Monday, 22 September 2014
Last updated 7 hours ago
Jun 11 2014 | 9:31am ET
The defeat of the second-ranking Republican in the U.S. House of Representatives has shocked pundits writing obituaries for immigration reform and rescinding those for the Tea Party. But the shockwaves from House Majority Leader Eric Cantor’s primary loss yesterday are likely to be felt on Wall Street, as well.
In a major upset that almost no one—least of all Cantor or his colleagues—saw coming, the majority leader, second only to Speaker of the House John Boehner, was soundly defeated by college professor David Brat in yesterday's Republican primary.
Cantor, who represents the Richmond, Va., area in Congress, has been among the finance industry’s strongest supporters on Capitol Hill. One industry source told Politico that he was “one of the few remaining House Republicans who understood the complicated and nuanced issues facing the financial services community.”
“He had a firm grasp of financial services issues and the impact of those issues on the industry and consumers,” another said.
Cantor has been richly rewarded for that understanding during his 13 years in Congress. Over the past two years, he’s been the biggest recipient of private-equity and investment industry campaign dollars, according to the Center for Responsive Politics. The Blackstone Group, hedge fund Scoggin Capital Management and Goldman Sachs were among the biggest contributors to his re-election efforts.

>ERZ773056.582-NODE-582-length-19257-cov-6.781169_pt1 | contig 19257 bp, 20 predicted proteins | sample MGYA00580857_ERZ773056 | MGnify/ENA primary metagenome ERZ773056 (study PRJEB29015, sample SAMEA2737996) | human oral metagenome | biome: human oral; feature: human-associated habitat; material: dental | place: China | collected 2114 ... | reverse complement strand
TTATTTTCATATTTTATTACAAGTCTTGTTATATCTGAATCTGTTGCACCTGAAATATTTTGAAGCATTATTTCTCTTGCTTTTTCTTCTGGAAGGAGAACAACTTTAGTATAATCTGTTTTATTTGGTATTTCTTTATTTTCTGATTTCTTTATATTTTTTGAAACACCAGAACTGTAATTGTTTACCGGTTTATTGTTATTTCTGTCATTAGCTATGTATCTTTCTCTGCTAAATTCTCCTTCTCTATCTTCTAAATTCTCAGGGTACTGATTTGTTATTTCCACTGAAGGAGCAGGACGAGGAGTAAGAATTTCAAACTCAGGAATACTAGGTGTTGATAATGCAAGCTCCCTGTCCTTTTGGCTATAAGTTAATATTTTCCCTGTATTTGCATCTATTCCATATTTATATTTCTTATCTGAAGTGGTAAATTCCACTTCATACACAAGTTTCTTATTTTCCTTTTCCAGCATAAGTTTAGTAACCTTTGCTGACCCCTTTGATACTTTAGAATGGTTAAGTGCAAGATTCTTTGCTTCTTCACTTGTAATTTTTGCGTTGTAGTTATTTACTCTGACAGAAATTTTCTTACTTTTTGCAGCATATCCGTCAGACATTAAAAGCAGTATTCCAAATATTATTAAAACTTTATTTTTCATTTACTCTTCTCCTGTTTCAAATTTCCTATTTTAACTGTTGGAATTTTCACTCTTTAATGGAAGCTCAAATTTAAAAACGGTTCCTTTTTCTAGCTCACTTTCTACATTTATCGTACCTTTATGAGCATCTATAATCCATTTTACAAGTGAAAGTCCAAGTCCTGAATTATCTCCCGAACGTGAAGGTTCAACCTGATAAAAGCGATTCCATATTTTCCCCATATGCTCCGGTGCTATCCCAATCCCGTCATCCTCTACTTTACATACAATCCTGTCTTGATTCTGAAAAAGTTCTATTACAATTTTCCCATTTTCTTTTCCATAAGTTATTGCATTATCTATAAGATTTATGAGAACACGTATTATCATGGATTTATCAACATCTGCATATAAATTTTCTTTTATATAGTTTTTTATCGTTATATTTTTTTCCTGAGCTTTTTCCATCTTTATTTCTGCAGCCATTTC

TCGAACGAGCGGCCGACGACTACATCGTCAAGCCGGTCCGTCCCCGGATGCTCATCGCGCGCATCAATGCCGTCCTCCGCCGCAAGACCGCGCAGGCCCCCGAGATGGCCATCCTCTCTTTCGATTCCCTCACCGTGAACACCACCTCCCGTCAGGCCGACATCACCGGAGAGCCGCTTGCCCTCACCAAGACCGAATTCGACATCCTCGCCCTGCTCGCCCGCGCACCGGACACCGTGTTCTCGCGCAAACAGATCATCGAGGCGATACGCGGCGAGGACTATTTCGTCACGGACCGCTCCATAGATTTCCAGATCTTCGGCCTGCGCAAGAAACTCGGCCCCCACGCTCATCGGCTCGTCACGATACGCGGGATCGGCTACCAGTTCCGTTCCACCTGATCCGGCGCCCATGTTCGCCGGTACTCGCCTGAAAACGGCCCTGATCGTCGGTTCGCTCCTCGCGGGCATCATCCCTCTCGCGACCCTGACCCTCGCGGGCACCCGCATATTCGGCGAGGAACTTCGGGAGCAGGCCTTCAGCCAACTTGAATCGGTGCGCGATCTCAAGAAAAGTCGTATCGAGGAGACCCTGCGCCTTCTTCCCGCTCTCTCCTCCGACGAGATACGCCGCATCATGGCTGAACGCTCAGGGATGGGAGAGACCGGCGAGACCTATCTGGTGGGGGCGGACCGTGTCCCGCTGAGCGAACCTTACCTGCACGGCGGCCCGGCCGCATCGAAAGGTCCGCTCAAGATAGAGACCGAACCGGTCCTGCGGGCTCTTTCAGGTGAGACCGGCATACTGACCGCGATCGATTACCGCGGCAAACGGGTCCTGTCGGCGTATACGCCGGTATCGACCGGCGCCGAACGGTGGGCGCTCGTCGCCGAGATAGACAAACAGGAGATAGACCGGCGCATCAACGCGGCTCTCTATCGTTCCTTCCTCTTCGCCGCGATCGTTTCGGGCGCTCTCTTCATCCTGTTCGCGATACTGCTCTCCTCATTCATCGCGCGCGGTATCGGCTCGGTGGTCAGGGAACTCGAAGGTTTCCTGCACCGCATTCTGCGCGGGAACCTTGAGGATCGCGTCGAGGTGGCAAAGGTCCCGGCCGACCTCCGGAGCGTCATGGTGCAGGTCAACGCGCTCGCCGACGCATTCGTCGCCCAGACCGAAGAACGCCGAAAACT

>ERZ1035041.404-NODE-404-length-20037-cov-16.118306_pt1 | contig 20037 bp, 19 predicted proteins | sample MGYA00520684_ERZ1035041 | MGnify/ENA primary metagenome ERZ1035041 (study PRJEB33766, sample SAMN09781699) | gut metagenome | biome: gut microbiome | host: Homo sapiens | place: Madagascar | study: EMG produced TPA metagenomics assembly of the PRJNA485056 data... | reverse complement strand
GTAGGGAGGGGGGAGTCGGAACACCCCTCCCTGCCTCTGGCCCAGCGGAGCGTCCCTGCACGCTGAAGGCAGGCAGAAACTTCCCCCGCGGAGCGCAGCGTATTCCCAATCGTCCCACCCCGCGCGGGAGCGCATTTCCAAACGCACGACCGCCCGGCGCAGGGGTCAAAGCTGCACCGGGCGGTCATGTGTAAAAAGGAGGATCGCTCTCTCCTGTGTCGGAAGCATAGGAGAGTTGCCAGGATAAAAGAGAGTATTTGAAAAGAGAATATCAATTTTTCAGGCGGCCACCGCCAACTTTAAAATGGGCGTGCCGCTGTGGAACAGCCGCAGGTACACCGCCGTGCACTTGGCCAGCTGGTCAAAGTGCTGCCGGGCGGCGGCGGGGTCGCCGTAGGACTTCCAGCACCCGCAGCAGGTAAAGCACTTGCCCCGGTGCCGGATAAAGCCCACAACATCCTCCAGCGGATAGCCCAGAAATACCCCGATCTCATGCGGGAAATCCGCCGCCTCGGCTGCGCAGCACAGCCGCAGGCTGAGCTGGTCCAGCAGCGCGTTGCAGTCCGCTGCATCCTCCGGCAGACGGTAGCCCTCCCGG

Cantor’s links to Wall Street did not play a major role in Brat’s campaign. Instead, the economist focused on Cantor’s support for immigration reform and hammered the majority leader for failing to be conservative enough.
Aug 25 2014 | 11:21am ET
As many of you know, FINalternatives was recently acquired by the owners of Futures magazine, a firm called The Alpha Pages LLC. Today marks the soft-launch of a new sister site for both publications. As its name suggests, The Alpha Pages will cover all types of alternative investments, going far beyond the more well-known ones such as hedge funds and private equity. Read more…
Credit default swaps brought down the London Whale and cost JPMorgan $6.2 billion. Here is how it happened.